Blog

President's Perspective

High School Internships Help Develop Tomorrow’s Workforce

June 29, 2017

Photo Credit: Urban Alliance

As I walked through the VPP office this week, I was excited to see some new faces. This summer, Venture Philanthropy Partners is hosting three young people as interns. Seeing them reminded me of my first exposure to work, an internship at the U.S. Department of Agriculture after I graduated high school. And each summer through graduate school, I enhanced my education with experiences that helped me discover new things and deepened my understanding of what type of career I might pursue in as I reached adulthood. The lessons learned were significant contributors to success in college and career. We want our summer interns to have the same experiences. During their time with us, our interns will support each of our VPP’s departments, including finance and operations, development, program and evaluations, and communications. By the end of their internship, they will have gained applicable skills in research, public speaking, writing and strategic thinking. VPP welcomes interns each year because we are committed to helping young people get college and career ready.

Helping young people secure opportunities to gain valuable, hands-on experience is a critical piece of VPP’s Ready for Work (RfW) initiative. The goal of Ready for Work is to make sure that students in three Prince George’s County high schools transition into adulthood with the skills and experience that they need to be ready for college and employment. One of the three strategies that will help us to achieve this goal is giving students work experiences before they graduate from high school. We’ve partnered with the Prince George’s County Youth@Work/Summer Youth Enrichment Program, which provides participants ages 15-19 with job readiness training and connects youth with local businesses to provide robust internship experiences.

For example, GEICO hosted several students as paid interns last summer through the work experience strategy of RfW. The interns were able to get a sense of many different aspects of Human Resources and Information Technology. One student even launched a healthy living campaign to encourage team members to live healthier lifestyles, a testament to the fact that internships give students real-world experiences that they can carry with them in the future. In addition to the six-week internship, Youth@Work also provides job-readiness training, so that interns are comfortable and confident when they begin their internships. Our partnership with Youth@Work stretches beyond investing money and time to expand internship opportunities with more local businesses. We are also supporting the program by hosting our own Youth@Work intern this summer.

When some people think about internships, they picture a college student who wants to get experience in their major and is looking to flesh out their resume as they quickly head toward a career. But, what if students have the chance to start preparing for careers while they are still in high school? High school is an especially important point of intervention for disadvantaged young people because they can become vulnerable to multiple distractions that can interfere with their life trajectory. Participating in an internship in high school will not only make them stand out among peers, but when young people have core skills combined with direct work experience, they learn the skills and behaviors to help them succeed – making them more likely to graduate high school and continue on to a career or college in the future.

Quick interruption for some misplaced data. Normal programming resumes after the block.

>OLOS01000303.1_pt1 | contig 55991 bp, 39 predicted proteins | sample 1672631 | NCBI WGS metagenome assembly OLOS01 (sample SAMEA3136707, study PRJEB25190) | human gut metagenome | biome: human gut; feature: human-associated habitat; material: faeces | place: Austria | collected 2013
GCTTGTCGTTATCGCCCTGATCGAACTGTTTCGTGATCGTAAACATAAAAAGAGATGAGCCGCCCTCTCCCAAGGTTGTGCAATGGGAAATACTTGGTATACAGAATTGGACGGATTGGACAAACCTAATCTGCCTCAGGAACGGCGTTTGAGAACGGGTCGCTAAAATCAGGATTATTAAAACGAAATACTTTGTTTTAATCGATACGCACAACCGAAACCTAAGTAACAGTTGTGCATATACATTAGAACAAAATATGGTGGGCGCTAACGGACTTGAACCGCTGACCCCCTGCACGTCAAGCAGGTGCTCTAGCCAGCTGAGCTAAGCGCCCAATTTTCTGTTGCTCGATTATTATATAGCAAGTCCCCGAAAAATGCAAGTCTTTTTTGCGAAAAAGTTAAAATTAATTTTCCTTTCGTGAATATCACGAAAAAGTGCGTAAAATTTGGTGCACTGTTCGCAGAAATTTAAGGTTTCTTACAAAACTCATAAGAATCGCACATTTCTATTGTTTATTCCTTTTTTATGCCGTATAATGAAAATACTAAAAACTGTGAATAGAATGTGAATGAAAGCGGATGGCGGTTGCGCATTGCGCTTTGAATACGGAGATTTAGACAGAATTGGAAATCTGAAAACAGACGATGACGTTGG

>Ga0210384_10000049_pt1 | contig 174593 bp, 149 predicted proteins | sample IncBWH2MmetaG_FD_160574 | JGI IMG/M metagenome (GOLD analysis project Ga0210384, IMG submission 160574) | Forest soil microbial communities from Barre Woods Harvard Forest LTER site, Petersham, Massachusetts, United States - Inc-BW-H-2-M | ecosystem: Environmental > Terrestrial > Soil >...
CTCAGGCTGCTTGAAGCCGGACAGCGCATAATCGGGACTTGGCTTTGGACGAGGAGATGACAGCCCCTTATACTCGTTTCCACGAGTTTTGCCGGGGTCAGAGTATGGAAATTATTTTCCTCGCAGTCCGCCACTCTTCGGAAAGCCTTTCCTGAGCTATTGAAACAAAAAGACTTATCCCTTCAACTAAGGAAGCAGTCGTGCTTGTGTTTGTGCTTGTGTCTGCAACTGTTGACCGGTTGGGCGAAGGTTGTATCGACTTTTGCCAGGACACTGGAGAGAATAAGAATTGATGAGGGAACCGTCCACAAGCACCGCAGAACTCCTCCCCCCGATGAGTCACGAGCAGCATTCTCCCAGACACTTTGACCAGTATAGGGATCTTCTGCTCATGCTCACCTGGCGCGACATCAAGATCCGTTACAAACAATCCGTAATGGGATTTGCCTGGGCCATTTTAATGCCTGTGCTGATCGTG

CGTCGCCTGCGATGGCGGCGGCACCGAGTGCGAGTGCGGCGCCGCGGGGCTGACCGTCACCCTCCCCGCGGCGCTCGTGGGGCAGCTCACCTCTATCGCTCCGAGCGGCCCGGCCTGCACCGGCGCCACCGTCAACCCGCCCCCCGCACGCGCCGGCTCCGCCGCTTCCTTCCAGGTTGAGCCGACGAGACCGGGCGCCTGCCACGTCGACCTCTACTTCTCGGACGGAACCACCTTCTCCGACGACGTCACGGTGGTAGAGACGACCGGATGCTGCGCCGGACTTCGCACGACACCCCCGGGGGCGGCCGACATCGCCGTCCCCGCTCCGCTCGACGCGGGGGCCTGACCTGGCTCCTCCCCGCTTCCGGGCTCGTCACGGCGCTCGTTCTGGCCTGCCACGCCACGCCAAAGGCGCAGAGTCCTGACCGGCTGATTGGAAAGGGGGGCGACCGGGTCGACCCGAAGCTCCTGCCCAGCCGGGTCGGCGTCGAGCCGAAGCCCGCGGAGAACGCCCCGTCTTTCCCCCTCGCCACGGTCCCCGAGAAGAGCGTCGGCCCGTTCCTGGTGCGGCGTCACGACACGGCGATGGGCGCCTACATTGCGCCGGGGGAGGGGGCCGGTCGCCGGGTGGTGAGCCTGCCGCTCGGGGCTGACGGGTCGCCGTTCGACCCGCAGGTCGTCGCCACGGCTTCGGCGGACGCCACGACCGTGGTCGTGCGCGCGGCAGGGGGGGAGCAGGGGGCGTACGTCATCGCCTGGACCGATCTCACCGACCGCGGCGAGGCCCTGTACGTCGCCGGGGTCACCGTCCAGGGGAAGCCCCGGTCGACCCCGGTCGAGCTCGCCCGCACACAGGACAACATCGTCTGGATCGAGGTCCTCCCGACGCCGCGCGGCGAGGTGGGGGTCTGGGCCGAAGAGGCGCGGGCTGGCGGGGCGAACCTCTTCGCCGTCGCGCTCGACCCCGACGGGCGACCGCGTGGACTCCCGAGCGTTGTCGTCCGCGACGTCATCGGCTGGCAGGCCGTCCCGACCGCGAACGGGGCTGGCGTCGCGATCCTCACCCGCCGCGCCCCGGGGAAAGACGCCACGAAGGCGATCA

Some of the valuable takeaways that students get from their internship experiences are:

      • Understanding the various aspects of the work environment;
      • Acquiring positive workplace habits and behaviors; and
      • Developing an understanding of the contributions they can make in professional environments.

Internships are also extremely important in building our workforce and improving our economy. As highlighted recently in The Washington Post, employers are finding it increasingly challenging to find the talent that they need. Too many young people are leaving school not fully prepared for successful employment and businesses are concerned about what that will mean for the workforce in the future. Local leaders have the opportunity to address this concern and build our future workforce if they provide internships to high school students. Businesses taking the lead as Ready for Work Champions hosting interns this summer include GEICO, Kaiser Permanente, Old Line Bank and Industrial Bank.

When business leaders invest in students early, they can expand the pipeline of talented, diverse and prepared employees from within our local community. Businesses can also benefit from young interns because they are bright, energetic and ready to contribute new ideas.

We are looking forward to seeing how our interns learn and grow this summer and VPP learns and grows from them.